Philip Dorn

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Philip Dorn
The Fighting Kentuckian Philip Dorn.jpg
from the trailer The Fighting Kentuckian (1949)
Born
Hein van der Niet

(1901-09-30)30 September 1901
Died9 May 1975(1975-05-09) (aged 73)
Los Angeles, California, US
Resting placeWestwood Village Memorial Park Cemetery
Other namesFrits van Dongen
OccupationActor
Years active1934–1955
Spouse(s)Cornelia Maria Twilt (1921-1930)
Marianne van Dam (1933-1975)

Philip Dorn (born Hein van der Niet, 30 September 1901 – 9 May 1975), sometimes billed as Frits van Dongen[1] (his screen name for German films prior to World War II),[2] was a Dutch actor who had a career in Hollywood. He was best known for portraying the father in the film I Remember Mama (1948).[3]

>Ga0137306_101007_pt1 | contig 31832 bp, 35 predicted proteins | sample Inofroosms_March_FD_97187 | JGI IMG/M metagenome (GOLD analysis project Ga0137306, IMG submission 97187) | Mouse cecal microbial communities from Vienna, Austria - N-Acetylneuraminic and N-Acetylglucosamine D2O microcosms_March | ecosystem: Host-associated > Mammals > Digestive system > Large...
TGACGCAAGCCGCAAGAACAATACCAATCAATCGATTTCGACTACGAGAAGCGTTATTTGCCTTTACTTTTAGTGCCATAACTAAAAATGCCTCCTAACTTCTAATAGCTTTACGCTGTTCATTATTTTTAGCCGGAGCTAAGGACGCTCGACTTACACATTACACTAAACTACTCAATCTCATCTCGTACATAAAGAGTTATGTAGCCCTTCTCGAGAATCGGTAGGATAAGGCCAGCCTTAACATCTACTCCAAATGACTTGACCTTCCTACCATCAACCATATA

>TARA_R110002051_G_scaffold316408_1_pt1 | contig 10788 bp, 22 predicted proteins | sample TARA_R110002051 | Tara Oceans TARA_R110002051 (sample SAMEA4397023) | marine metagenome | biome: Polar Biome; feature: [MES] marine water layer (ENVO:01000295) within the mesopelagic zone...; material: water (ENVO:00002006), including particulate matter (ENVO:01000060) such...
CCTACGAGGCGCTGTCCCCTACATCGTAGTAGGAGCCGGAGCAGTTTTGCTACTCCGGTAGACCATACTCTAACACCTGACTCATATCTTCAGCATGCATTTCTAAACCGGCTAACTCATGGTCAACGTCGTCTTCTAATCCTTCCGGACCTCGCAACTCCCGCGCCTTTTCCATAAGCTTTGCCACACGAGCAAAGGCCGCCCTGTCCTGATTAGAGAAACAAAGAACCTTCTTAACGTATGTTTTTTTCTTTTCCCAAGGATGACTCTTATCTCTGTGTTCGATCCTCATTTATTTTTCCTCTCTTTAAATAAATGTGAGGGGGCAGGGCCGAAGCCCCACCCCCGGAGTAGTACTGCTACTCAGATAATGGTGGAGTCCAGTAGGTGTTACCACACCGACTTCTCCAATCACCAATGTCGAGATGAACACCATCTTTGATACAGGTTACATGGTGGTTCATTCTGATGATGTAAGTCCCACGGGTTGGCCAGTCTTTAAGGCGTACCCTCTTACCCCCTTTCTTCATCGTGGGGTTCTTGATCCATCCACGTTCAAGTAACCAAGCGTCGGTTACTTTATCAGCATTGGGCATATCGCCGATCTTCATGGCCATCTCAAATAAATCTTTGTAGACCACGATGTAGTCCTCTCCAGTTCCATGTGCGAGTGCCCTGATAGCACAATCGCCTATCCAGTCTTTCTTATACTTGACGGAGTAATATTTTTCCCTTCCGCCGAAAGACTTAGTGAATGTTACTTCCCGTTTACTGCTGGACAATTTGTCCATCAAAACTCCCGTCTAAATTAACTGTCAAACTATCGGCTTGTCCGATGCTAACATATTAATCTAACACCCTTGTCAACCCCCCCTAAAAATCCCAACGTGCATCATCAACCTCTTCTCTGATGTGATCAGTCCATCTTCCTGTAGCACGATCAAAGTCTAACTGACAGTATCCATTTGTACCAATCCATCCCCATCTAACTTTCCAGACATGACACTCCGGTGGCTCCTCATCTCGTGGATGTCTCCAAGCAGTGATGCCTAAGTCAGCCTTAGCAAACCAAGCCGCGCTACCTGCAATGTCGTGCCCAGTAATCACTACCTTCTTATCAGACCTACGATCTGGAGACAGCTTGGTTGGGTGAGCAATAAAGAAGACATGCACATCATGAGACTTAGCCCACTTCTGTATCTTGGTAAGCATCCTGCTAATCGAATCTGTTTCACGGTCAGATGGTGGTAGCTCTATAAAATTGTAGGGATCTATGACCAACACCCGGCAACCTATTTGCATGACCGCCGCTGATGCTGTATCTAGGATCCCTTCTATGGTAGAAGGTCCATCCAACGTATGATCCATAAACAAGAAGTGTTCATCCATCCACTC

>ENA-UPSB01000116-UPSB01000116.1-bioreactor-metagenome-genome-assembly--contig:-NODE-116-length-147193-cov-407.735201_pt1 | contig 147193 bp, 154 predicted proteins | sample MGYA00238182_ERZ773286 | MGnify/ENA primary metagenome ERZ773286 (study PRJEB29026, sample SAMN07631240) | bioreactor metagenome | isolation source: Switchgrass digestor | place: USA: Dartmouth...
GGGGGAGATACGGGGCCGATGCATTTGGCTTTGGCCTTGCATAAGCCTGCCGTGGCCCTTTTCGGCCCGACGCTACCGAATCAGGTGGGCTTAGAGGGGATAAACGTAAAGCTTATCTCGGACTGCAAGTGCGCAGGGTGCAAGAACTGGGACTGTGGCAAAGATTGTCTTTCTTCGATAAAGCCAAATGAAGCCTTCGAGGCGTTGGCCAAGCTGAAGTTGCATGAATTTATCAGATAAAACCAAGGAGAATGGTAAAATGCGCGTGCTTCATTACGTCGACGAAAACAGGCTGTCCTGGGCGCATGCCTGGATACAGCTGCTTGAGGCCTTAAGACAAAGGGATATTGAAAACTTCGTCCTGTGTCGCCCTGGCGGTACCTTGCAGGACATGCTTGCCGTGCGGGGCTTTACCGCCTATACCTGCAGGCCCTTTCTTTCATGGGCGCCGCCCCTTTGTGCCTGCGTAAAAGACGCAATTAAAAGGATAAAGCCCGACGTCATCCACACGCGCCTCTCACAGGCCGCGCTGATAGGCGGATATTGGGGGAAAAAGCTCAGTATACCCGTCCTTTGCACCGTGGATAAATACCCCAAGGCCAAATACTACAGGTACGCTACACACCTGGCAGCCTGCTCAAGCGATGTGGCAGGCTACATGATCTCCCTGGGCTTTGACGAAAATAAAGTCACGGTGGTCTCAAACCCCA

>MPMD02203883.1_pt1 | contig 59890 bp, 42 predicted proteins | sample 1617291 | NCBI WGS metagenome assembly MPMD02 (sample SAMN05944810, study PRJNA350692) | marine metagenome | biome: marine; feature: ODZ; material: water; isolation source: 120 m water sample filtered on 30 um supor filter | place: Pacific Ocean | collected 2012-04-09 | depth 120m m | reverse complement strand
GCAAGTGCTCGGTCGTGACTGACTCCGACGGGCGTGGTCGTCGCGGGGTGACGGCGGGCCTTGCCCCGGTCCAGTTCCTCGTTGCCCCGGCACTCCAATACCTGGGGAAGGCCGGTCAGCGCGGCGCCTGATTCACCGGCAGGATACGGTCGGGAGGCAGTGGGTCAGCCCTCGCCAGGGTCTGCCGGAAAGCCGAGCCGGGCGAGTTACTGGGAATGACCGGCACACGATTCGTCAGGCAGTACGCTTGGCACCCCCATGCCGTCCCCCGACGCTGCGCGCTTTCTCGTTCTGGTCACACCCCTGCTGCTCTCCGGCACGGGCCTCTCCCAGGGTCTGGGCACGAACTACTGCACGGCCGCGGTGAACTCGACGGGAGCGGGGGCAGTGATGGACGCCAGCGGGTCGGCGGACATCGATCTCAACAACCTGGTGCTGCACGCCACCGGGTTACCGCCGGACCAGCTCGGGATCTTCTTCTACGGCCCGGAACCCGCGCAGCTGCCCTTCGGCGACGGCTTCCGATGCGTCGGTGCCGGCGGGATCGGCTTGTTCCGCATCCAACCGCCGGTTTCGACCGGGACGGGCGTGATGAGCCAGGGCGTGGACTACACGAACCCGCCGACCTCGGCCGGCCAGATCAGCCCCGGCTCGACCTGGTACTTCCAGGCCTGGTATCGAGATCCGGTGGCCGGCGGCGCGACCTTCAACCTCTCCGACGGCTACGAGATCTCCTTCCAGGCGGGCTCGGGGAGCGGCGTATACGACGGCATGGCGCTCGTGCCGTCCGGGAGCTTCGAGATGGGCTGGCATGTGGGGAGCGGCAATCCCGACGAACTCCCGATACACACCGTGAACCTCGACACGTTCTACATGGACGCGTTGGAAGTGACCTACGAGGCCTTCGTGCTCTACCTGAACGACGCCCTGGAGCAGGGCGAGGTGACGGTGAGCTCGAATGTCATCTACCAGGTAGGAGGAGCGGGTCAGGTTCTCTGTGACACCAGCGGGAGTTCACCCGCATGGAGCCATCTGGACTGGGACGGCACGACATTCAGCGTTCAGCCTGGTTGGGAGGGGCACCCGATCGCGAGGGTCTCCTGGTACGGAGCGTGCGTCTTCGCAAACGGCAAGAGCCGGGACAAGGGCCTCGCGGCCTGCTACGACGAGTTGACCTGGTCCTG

Early years[edit]

Dorn was born in Scheveningen, The Hague, Netherlands in 1901 and made his stage début at age 14[4] in Dutch productions, he graduated from the Academy of Fine Arts and Architecture in Scheveningen.[5]

Dorn served in the Queen Wilhelmina's Royal Guards in his native land.[6]

Career[edit]

Holland[edit]

Dorn made his debut under the name of Frits van Dongen in Op Hoop van Zegen (1934) directed by Alex Benno, he had lead roles in De Big van het Regiment (1935), The Cross-Patch (1935), Op Stap (1936), and Rubber (1936). He appeared on stage in Camille, Ghosts and Journey's End,[7] he also toured Java with a theatrical company.[8]

Germany[edit]

Dorn moved to Germany where he appeared in The Tiger of Eschnapur (1938) and its sequel The Indian Tomb (1938), he was also in Waltz Melodies (1938), Covered Tracks (1938), The Jumping Jack (1938), and The Journey to Tilsit (1939).

Hollywood[edit]

He moved to United States in August 1939, just a fortnight before World War II broke out, he went there at the urging of Henry Koster who had directed him in Holland.[9]